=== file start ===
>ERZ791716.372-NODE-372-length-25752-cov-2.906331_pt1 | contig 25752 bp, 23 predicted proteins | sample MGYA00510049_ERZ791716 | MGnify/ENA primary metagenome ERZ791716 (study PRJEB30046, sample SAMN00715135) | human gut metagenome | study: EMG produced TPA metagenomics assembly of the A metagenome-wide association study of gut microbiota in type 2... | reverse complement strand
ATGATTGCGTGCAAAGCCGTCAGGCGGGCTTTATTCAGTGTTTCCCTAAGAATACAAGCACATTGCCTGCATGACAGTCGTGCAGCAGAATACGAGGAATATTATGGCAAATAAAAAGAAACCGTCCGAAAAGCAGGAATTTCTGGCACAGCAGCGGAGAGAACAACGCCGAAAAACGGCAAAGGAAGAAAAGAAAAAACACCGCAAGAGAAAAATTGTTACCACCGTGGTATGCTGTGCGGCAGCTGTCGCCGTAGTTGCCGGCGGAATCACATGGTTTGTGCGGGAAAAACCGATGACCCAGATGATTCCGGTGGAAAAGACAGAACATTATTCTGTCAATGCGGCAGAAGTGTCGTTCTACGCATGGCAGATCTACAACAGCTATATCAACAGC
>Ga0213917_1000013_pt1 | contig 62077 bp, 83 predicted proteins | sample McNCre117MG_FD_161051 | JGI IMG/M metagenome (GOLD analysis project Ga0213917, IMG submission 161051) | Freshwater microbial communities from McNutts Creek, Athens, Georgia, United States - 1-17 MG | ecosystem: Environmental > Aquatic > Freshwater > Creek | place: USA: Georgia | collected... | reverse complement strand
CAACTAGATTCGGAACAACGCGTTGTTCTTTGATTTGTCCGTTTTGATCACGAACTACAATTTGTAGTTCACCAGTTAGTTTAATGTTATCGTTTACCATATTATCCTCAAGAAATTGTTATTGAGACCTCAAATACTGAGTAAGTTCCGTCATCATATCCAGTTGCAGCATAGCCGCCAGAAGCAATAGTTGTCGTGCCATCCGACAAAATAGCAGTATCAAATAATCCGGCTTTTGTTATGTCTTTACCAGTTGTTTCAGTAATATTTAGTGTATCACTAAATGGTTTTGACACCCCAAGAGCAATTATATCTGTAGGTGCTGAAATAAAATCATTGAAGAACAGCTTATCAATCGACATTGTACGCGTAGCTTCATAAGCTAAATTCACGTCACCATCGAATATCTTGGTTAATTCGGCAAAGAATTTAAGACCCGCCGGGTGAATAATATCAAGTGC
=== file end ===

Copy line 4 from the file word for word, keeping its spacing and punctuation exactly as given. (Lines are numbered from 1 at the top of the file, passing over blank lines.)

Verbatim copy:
CAACTAGATTCGGAACAACGCGTTGTTCTTTGATTTGTCCGTTTTGATCACGAACTACAATTTGTAGTTCACCAGTTAGTTTAATGTTATCGTTTACCATATTATCCTCAAGAAATTGTTATTGAGACCTCAAATACTGAGTAAGTTCCGTCATCATATCCAGTTGCAGCATAGCCGCCAGAAGCAATAGTTGTCGTGCCATCCGACAAAATAGCAGTATCAAATAATCCGGCTTTTGTTATGTCTTTACCAGTTGTTTCAGTAATATTTAGTGTATCACTAAATGGTTTTGACACCCCAAGAGCAATTATATCTGTAGGTGCTGAAATAAAATCATTGAAGAACAGCTTATCAATCGACATTGTACGCGTAGCTTCATAAGCTAAATTCACGTCACCATCGAATATCTTGGTTAATTCGGCAAAGAATTTAAGACCCGCCGGGTGAATAATATCAAGTGC